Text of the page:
EDIT: Also note, typically argv should contain the program itself, i.e. the "ls" in your example, in argv[0], which your program does not do. Ultimately it depends on what the teacher wants, but it's something for you to consider.

    Quote Originally Posted by Justin Hall View Post
    with one exception:
    That's not the only exception. Compile with warnings turned all the way up. You have several places where you're using the wrong type of pointer:
    Code:
    $ make args
    gcc -Wall -Wunreachable-code -ggdb3 -std=c99 -pedantic  -lm -lpthread  args.c   -o args
    args.c: In function ‘makearg’:
    args.c:16: warning: assignment from incompatible pointer type
    args.c:19: warning: format ‘%s’ expects type ‘char *’, but argument 2 has type ‘char **’
    args.c:21: warning: format ‘%s’ expects type ‘char *’, but argument 3 has type ‘char **’
    args.c:29: warning: assignment from incompatible pointer type
    args.c:30: warning: format ‘%s’ expects type ‘char *’, but argument 3 has type ‘char **’
    args.c: In function ‘main’:
    args.c:45: warning: format ‘%s’ expects type ‘char *’, but argument 2 has type ‘int’
    Fix all of those.

    Quote Originally Posted by Justin Hall View Post
    if I try to output the values of *args in main I get a segfault:
    I call shenanigans . You aren't trying to print *args, you're trying to print *args[i], which is something else all together. That is the cause of one of the above warnings. args is a char **. Thus, args[i] is a char *, and so *args[i] is just a char. That is not suitable for %s.
    Last edited by anduril462; 02-01-2013 at 09:14 AM.

  4. #4
    Registered User
    Join Date
    Feb 2013
    Posts
    2
    Quote Originally Posted by anduril462 View Post
    Are you sure? What happens if there are 3 parameters to ls? Note, to handle any number of parameters, you need a loop. I might suggest using strtok instead of
    I don't need a loop, makearg is recursive until bufferNext is NULL (end of string).

    That's not the only exception. Compile with warnings turned all the way up. You have several places where you're using the wrong type of pointer:
    Code:
    $ make args
    gcc -Wall -Wunreachable-code -ggdb3 -std=c99 -pedantic  -lm -lpthread  args.c   -o args
    args.c: In function ‘makearg’:
    args.c:16: warning: assignment from incompatible pointer type
    args.c:19: warning: format ‘%s’ expects type ‘char *’, but argument 2 has type ‘char **’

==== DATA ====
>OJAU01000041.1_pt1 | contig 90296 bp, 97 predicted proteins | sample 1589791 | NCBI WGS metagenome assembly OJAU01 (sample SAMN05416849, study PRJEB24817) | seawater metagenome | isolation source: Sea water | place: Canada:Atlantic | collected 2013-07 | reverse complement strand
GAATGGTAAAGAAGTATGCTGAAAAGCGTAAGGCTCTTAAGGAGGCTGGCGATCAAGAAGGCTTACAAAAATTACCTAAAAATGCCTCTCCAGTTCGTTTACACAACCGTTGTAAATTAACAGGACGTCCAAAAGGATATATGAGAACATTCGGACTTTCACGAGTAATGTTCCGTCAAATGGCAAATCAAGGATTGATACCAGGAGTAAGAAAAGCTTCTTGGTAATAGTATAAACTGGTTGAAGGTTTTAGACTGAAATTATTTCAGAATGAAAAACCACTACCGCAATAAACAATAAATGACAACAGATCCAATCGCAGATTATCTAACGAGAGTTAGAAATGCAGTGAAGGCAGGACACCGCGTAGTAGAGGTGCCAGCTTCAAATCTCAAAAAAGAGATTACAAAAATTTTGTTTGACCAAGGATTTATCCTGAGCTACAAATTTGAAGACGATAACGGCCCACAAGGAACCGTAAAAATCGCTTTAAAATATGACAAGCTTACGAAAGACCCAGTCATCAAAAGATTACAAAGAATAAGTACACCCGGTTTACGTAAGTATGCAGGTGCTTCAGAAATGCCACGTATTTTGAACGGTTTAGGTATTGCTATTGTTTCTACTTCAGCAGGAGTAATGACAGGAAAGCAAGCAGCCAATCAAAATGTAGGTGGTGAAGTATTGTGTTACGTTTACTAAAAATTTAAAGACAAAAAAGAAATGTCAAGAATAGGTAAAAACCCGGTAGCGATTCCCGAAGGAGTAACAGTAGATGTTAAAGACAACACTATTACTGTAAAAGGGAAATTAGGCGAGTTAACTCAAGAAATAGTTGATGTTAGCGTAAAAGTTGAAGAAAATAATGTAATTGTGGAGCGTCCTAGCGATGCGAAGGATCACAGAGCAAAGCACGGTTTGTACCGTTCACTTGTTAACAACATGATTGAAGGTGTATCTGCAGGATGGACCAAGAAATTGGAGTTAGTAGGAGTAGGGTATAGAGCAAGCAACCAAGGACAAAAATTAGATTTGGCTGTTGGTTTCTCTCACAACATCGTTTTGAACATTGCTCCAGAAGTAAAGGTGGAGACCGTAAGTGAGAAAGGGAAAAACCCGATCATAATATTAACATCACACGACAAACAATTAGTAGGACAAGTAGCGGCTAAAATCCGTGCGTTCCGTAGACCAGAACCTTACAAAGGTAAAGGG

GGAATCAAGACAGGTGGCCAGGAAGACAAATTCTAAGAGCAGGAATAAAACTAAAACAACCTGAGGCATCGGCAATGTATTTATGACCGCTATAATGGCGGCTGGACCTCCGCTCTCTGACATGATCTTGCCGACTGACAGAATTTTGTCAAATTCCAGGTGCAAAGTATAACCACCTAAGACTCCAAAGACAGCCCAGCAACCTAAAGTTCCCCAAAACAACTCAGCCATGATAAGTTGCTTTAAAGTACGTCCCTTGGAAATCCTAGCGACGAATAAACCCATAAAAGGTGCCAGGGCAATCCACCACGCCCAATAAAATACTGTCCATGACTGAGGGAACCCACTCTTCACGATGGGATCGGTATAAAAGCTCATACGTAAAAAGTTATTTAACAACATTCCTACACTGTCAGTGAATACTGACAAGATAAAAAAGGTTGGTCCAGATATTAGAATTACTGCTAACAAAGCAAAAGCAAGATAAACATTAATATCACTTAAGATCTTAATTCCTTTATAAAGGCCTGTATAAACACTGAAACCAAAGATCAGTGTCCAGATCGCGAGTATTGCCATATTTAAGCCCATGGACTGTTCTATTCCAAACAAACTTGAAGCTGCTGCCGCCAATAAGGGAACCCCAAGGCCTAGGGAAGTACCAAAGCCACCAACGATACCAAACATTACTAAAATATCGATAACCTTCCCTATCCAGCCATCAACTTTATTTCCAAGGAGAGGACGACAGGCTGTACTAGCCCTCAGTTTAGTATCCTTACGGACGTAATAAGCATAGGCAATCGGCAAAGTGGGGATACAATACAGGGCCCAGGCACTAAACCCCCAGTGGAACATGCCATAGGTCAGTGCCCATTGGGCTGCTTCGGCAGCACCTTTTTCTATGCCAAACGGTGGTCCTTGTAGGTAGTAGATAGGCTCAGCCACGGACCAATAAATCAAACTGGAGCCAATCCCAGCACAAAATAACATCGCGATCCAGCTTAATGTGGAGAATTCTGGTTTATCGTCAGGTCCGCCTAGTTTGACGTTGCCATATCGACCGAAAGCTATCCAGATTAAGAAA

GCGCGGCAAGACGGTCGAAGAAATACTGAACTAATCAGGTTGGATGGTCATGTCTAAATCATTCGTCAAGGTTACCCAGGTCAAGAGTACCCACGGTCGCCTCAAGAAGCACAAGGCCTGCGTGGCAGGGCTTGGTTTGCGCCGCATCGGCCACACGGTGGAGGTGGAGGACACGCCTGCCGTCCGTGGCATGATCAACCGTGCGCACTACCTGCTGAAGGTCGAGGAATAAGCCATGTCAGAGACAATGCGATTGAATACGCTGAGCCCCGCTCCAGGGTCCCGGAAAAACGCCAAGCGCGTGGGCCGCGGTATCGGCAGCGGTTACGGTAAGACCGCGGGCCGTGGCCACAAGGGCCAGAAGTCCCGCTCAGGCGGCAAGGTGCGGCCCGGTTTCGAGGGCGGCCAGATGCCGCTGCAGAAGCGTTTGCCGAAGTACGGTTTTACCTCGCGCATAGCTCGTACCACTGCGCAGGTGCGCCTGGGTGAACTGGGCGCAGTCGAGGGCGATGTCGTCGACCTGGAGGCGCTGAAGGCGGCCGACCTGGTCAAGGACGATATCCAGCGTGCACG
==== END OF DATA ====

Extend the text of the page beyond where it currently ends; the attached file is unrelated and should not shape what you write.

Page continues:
args.c:21: warning: format ‘%s’ expects type ‘char *’, but argument 3 has type ‘char **’
    args.c:29: warning: assignment from incompatible pointer type
    args.c:30: warning: format ‘%s’ expects type ‘char *’, but argument 3 has type ‘char **’
    args.c: In function ‘main’:
    args.c:45: warning: format ‘%s’ expects type ‘char *’, but argument 2 has type ‘int’
    Fix all of those.
    True, I have several warnings. I said it works with that exception, but it's FAR from works "well" . If you run the program, the output of makearg works fine, even with the warnings about typecasting.

    Quote Originally Posted by Justin Hall View Post
    I call shenanigans . You aren't trying to print *args, you're trying to print *args[i], which is something else all together. That is the cause of one of the above warnings. args is a char **. Thus, args[i] is a char *, and so *args[i] is just a char. That is not suitable for %s.
    Hmmm... that makes sense. I'm still trying to wrap my brain around the purpose of having a pointer to this depth (passing ***char to makearg). In either case, I'm still getting a segfault if I change the line to:
    Code:
    printf("%c\n", *args[i]);
    This isn't expected behavior since args[i] has been allocated (within makearg)... unless I'm missing something obvious.

  5. #5
    Registered User
    Join Date
    Mar 2011
    Posts
    546
    warning C4047: '=' : 'char **' differs in levels of indirection from 'char *'
    warning C4047: '=' : 'char **' differs in levels of indirection from 'char *'